American parents tend to obsess over their children, and while it is good to take notice of a child’s presence, hovering over them could have a deleterious impact. Hovering parents do more than risk their sanity. They also risk the threat of raising a child that is prone to fit throwing, attention grabbing, and a demanding attitude. With just a few tears or a pout, children know their parents will come running without a second thought.
By the same notion, American moms and dads who visit France will often find that while their toddler is busy trying to run amuck, French toddlers are quietly playing by themselves while their parents laugh and talk without interruption. Such a scene may cause some head-scratching wonder and curiosity. Fortunately, the reality is that there is no big secret involved. All it takes is proper parenting support to teach parents why doing less enables children to learn more and adapt.
The Ability to Adjust
In various studies, it was discovered that infants raised by French parents tend to sleep through the night at a much younger age than American infants. Many American parents find themselves pacing the floor with a cranky baby at all hours of the night praying for some form of relief while French parents lay tucked away in their beds enjoying a sound sleep.
In truth, it is not because of any powerful sedative or black magic, but rather the child’s ability to adjust and self-sooth. French mothers love their children and spend time with them, but they do not hover or coddle. French infants learn to soothe themselves back to sleep rather than awaiting the immediate reaction of their over obsessive parents.
At the first sound of a whimper, most American moms jump out of bed and hit the ground running to answer the call of duty. Allowing children to cry, even just for a few moments, rather than responding immediately is healthy and allows the child to adapt so they can learn how to self-soothe. Although the French are not perfect by any means, their lives as parents seem far more comfortable and relaxed compared to American parents, which is something that can be achieved via parenting support.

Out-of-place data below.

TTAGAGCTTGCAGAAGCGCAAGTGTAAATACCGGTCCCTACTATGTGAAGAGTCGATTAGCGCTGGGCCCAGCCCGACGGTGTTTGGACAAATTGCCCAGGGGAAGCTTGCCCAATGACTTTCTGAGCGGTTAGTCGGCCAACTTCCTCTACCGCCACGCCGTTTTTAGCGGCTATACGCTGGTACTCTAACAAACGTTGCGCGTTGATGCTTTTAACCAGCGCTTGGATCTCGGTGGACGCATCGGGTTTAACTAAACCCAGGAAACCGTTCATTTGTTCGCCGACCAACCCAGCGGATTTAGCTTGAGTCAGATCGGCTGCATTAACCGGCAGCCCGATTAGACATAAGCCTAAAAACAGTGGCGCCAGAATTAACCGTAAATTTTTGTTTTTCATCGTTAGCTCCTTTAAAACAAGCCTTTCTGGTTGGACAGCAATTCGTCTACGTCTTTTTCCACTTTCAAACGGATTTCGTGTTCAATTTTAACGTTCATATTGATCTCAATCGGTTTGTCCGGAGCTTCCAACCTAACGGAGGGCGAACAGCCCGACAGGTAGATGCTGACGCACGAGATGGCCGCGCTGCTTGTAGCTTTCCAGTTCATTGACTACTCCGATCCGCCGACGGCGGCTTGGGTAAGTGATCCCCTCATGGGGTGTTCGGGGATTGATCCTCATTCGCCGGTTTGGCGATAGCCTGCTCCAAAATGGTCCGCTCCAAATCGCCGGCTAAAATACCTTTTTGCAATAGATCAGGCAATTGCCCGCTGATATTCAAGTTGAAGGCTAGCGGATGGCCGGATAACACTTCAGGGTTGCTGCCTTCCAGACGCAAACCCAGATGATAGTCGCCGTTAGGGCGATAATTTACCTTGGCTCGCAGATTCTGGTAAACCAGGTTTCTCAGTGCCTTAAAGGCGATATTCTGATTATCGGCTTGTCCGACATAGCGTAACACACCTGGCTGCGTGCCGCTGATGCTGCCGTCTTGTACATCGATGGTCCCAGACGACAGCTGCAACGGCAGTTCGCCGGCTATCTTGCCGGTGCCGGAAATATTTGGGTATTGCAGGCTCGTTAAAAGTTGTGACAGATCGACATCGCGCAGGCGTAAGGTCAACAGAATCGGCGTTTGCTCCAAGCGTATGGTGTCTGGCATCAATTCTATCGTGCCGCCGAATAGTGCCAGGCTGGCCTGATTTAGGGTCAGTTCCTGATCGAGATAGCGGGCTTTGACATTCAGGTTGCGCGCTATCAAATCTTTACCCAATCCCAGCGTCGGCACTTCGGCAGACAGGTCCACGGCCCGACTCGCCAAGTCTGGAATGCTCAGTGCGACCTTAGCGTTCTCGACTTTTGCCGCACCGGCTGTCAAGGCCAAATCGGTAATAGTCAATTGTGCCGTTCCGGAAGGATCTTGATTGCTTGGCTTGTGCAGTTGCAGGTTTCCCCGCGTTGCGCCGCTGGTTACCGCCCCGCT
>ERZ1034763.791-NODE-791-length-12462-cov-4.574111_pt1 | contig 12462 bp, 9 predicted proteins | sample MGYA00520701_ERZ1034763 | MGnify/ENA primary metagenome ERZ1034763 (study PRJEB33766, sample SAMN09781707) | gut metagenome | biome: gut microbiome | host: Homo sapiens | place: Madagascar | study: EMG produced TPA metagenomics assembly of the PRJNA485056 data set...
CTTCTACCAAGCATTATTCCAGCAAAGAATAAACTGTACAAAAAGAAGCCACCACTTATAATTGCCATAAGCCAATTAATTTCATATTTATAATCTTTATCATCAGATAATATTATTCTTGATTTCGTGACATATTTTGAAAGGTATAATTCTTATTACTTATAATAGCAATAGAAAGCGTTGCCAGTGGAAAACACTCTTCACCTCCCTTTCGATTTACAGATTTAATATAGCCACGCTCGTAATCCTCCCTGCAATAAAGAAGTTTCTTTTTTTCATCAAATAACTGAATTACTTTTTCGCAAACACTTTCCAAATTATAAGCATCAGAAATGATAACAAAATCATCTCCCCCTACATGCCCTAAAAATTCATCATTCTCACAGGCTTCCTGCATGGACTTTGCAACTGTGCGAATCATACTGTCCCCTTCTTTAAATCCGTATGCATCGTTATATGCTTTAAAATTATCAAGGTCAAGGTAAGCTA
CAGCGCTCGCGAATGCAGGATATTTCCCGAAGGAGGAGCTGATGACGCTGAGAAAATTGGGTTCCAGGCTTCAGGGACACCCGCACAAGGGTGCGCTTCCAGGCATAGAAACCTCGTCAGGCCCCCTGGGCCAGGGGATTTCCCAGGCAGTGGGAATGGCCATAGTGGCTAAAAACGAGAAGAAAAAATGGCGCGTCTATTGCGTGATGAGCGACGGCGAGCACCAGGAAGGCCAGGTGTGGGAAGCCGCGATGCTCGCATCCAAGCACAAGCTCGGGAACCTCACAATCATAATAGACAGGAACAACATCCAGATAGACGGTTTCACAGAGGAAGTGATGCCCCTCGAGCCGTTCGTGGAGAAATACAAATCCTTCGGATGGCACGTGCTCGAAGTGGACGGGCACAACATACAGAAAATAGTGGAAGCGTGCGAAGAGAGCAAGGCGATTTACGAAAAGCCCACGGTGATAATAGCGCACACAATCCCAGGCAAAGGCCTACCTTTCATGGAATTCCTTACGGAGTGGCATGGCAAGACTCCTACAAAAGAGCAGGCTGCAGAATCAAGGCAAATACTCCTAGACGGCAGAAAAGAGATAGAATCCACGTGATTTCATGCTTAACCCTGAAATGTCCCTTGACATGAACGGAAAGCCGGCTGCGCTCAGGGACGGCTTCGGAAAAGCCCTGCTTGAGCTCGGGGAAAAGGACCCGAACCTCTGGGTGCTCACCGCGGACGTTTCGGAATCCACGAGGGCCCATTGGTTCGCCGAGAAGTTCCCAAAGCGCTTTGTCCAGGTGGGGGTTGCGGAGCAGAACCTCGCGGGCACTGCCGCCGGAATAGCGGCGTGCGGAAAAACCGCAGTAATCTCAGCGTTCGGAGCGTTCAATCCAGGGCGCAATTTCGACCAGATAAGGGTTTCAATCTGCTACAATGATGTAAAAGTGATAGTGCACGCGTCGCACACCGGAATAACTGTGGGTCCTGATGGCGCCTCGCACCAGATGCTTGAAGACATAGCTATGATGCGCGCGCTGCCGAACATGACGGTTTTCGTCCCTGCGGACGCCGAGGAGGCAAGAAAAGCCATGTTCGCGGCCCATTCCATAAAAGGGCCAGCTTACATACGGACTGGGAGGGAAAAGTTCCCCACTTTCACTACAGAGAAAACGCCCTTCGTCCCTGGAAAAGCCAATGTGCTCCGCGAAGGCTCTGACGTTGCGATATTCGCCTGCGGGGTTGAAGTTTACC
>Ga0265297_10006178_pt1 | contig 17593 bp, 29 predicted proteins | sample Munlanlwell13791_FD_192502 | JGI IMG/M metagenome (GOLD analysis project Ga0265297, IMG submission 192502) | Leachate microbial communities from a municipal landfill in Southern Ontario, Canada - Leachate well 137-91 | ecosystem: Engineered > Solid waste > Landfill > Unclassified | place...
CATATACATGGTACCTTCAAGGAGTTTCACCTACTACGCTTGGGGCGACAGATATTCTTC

Education Rather Than Punishment
When asked about punishment, French parents often correct the statement by providing answers about education. Misbehaved children who throw fits or demand their parents’ attention to no get spanked or scolded. Instead, French parents ignore such behaviors to show their disapproval, which then educates children on the proper way to behave if they are to receive a reward.
The French do not believe in instant gratification at all, which is something Americans seem to have adopted along the way. Unfortunately, such behaviors may damage a child’s ability to learn and evolve into a person that is capable of handling stress without some sort of reward system. The good news is, American parents can learn how to provide the same sense of love and caring without jumping at their child’s every request through parenting support options, such as therapy.
Supportive Parenting Therapy
Rather than stressing over a child that is prone to throwing tantrums or wreaking havoc during a sit-down dinner at a restaurant, I encourage parents to reach out to me for assistance with their parenting support needs. Together, we can create a plan that allows you to develop less of a hovering reaction to a child’s demands so that they may learn to adapt and provide their own source of soothing and entertainment.
A therapeutic approach allows parents like you to discuss the stresses of parenting. By opting to receive therapeutic parenting support, it is possible to develop new approaches and behaviors that are healthy for you, your child, and the relationship that you share with one another.
Monica Ramunda is a solution-focused online therapist with two office locations in Louisville and Capital Hill, Denver for in-office visits. With a Master’s degree in Counseling Psychology and more than 16 years of experience in therapy and counseling, Monica works as both a Licensed Professional Counselor (LPC) and Registered Play Therapist (RPT) with adults and children respectively. Much of Monica’s success is based on her eclectic orientation and drawing on a wide range of different approaches and techniques, all the while remaining strongly grounded in the principles of Cognitive Behavioral Techniques (CBT).